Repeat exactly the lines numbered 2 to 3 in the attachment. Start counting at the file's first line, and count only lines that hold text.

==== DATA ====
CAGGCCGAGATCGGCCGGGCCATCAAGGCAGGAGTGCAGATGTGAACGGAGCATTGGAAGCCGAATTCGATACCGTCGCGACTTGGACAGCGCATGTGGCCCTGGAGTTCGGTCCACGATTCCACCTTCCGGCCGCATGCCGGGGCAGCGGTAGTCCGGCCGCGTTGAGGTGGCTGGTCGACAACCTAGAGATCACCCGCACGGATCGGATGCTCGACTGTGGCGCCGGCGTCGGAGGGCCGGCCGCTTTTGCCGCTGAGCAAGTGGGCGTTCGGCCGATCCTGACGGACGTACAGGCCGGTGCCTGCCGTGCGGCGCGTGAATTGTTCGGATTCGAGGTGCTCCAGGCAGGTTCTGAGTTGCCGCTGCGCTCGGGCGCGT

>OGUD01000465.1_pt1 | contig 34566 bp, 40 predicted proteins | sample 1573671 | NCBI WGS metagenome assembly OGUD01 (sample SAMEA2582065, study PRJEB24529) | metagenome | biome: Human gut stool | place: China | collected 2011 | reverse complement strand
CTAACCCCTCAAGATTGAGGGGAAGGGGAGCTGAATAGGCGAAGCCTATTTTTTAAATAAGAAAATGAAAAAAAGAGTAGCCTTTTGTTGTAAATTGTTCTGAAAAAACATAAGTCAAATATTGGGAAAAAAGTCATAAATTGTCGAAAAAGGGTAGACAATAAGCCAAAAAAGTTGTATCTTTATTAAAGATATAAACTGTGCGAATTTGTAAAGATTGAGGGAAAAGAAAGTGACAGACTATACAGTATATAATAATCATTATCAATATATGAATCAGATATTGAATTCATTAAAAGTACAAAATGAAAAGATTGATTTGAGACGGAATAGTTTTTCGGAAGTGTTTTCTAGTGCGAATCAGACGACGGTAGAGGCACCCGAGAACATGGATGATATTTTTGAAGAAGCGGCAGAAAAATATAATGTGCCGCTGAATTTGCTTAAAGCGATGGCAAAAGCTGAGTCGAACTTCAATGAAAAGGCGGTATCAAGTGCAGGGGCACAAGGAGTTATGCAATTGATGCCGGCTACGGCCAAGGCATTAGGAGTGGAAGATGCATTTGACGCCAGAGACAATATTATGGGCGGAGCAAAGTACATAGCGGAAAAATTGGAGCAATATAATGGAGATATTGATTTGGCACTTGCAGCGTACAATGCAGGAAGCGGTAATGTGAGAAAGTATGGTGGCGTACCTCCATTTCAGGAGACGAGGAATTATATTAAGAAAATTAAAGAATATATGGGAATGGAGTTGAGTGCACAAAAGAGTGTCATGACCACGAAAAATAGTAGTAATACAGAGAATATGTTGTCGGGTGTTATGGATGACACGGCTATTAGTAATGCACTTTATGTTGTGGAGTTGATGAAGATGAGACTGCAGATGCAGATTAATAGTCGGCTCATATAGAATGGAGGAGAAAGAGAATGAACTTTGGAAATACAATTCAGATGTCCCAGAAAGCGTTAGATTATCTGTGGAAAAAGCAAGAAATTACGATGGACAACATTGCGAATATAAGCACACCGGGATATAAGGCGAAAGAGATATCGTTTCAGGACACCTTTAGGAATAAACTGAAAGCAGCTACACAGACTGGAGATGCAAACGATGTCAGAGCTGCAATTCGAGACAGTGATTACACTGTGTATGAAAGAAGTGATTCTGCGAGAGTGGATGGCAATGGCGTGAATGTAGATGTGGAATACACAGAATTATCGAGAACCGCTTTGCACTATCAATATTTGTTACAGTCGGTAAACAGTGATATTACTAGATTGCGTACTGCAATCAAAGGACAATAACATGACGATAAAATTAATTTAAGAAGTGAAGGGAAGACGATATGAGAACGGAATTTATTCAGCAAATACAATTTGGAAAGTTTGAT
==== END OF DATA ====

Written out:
>OGUD01000465.1_pt1 | contig 34566 bp, 40 predicted proteins | sample 1573671 | NCBI WGS metagenome assembly OGUD01 (sample SAMEA2582065, study PRJEB24529) | metagenome | biome: Human gut stool | place: China | collected 2011 | reverse complement strand
CTAACCCCTCAAGATTGAGGGGAAGGGGAGCTGAATAGGCGAAGCCTATTTTTTAAATAAGAAAATGAAAAAAAGAGTAGCCTTTTGTTGTAAATTGTTCTGAAAAAACATAAGTCAAATATTGGGAAAAAAGTCATAAATTGTCGAAAAAGGGTAGACAATAAGCCAAAAAAGTTGTATCTTTATTAAAGATATAAACTGTGCGAATTTGTAAAGATTGAGGGAAAAGAAAGTGACAGACTATACAGTATATAATAATCATTATCAATATATGAATCAGATATTGAATTCATTAAAAGTACAAAATGAAAAGATTGATTTGAGACGGAATAGTTTTTCGGAAGTGTTTTCTAGTGCGAATCAGACGACGGTAGAGGCACCCGAGAACATGGATGATATTTTTGAAGAAGCGGCAGAAAAATATAATGTGCCGCTGAATTTGCTTAAAGCGATGGCAAAAGCTGAGTCGAACTTCAATGAAAAGGCGGTATCAAGTGCAGGGGCACAAGGAGTTATGCAATTGATGCCGGCTACGGCCAAGGCATTAGGAGTGGAAGATGCATTTGACGCCAGAGACAATATTATGGGCGGAGCAAAGTACATAGCGGAAAAATTGGAGCAATATAATGGAGATATTGATTTGGCACTTGCAGCGTACAATGCAGGAAGCGGTAATGTGAGAAAGTATGGTGGCGTACCTCCATTTCAGGAGACGAGGAATTATATTAAGAAAATTAAAGAATATATGGGAATGGAGTTGAGTGCACAAAAGAGTGTCATGACCACGAAAAATAGTAGTAATACAGAGAATATGTTGTCGGGTGTTATGGATGACACGGCTATTAGTAATGCACTTTATGTTGTGGAGTTGATGAAGATGAGACTGCAGATGCAGATTAATAGTCGGCTCATATAGAATGGAGGAGAAAGAGAATGAACTTTGGAAATACAATTCAGATGTCCCAGAAAGCGTTAGATTATCTGTGGAAAAAGCAAGAAATTACGATGGACAACATTGCGAATATAAGCACACCGGGATATAAGGCGAAAGAGATATCGTTTCAGGACACCTTTAGGAATAAACTGAAAGCAGCTACACAGACTGGAGATGCAAACGATGTCAGAGCTGCAATTCGAGACAGTGATTACACTGTGTATGAAAGAAGTGATTCTGCGAGAGTGGATGGCAATGGCGTGAATGTAGATGTGGAATACACAGAATTATCGAGAACCGCTTTGCACTATCAATATTTGTTACAGTCGGTAAACAGTGATATTACTAGATTGCGTACTGCAATCAAAGGACAATAACATGACGATAAAATTAATTTAAGAAGTGAAGGGAAGACGATATGAGAACGGAATTTATTCAGCAAATACAATTTGGAAAGTTTGAT